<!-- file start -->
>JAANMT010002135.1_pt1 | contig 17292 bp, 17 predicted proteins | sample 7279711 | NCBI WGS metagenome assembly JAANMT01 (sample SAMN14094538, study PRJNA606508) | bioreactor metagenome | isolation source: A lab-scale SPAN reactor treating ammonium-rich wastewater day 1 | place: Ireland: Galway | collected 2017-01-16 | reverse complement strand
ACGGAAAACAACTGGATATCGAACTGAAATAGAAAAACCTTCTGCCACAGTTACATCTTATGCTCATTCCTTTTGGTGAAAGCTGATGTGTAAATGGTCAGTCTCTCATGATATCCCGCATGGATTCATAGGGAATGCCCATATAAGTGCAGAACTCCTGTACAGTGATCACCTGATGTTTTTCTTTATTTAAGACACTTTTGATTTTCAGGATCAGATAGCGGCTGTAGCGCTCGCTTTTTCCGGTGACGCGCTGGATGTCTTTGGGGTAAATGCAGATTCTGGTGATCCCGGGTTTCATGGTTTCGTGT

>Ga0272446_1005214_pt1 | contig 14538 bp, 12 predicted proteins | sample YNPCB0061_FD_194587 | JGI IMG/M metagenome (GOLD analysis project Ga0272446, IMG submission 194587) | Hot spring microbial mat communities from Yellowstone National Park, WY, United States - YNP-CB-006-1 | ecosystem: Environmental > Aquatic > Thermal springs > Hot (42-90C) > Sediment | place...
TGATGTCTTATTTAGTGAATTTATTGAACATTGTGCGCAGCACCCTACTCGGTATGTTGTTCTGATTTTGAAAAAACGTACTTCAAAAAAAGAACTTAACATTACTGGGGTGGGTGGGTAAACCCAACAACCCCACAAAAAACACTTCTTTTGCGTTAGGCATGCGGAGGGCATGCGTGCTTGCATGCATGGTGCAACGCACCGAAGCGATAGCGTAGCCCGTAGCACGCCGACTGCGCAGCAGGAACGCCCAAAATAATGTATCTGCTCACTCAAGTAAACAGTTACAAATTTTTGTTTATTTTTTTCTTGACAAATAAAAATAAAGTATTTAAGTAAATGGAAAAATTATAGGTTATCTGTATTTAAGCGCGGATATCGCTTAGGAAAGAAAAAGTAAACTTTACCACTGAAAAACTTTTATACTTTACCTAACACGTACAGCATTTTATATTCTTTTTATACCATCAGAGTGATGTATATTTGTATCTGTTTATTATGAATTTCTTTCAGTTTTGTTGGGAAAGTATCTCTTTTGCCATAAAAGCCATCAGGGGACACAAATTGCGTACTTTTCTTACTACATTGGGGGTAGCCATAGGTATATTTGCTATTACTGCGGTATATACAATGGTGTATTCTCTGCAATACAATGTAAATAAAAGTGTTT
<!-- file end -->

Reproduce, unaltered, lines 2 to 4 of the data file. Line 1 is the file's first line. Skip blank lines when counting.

ACGGAAAACAACTGGATATCGAACTGAAATAGAAAAACCTTCTGCCACAGTTACATCTTATGCTCATTCCTTTTGGTGAAAGCTGATGTGTAAATGGTCAGTCTCTCATGATATCCCGCATGGATTCATAGGGAATGCCCATATAAGTGCAGAACTCCTGTACAGTGATCACCTGATGTTTTTCTTTATTTAAGACACTTTTGATTTTCAGGATCAGATAGCGGCTGTAGCGCTCGCTTTTTCCGGTGACGCGCTGGATGTCTTTGGGGTAAATGCAGATTCTGGTGATCCCGGGTTTCATGGTTTCGTGT

>Ga0272446_1005214_pt1 | contig 14538 bp, 12 predicted proteins | sample YNPCB0061_FD_194587 | JGI IMG/M metagenome (GOLD analysis project Ga0272446, IMG submission 194587) | Hot spring microbial mat communities from Yellowstone National Park, WY, United States - YNP-CB-006-1 | ecosystem: Environmental > Aquatic > Thermal springs > Hot (42-90C) > Sediment | place...
TGATGTCTTATTTAGTGAATTTATTGAACATTGTGCGCAGCACCCTACTCGGTATGTTGTTCTGATTTTGAAAAAACGTACTTCAAAAAAAGAACTTAACATTACTGGGGTGGGTGGGTAAACCCAACAACCCCACAAAAAACACTTCTTTTGCGTTAGGCATGCGGAGGGCATGCGTGCTTGCATGCATGGTGCAACGCACCGAAGCGATAGCGTAGCCCGTAGCACGCCGACTGCGCAGCAGGAACGCCCAAAATAATGTATCTGCTCACTCAAGTAAACAGTTACAAATTTTTGTTTATTTTTTTCTTGACAAATAAAAATAAAGTATTTAAGTAAATGGAAAAATTATAGGTTATCTGTATTTAAGCGCGGATATCGCTTAGGAAAGAAAAAGTAAACTTTACCACTGAAAAACTTTTATACTTTACCTAACACGTACAGCATTTTATATTCTTTTTATACCATCAGAGTGATGTATATTTGTATCTGTTTATTATGAATTTCTTTCAGTTTTGTTGGGAAAGTATCTCTTTTGCCATAAAAGCCATCAGGGGACACAAATTGCGTACTTTTCTTACTACATTGGGGGTAGCCATAGGTATATTTGCTATTACTGCGGTATATACAATGGTGTATTCTCTGCAATACAATGTAAATAAAAGTGTTT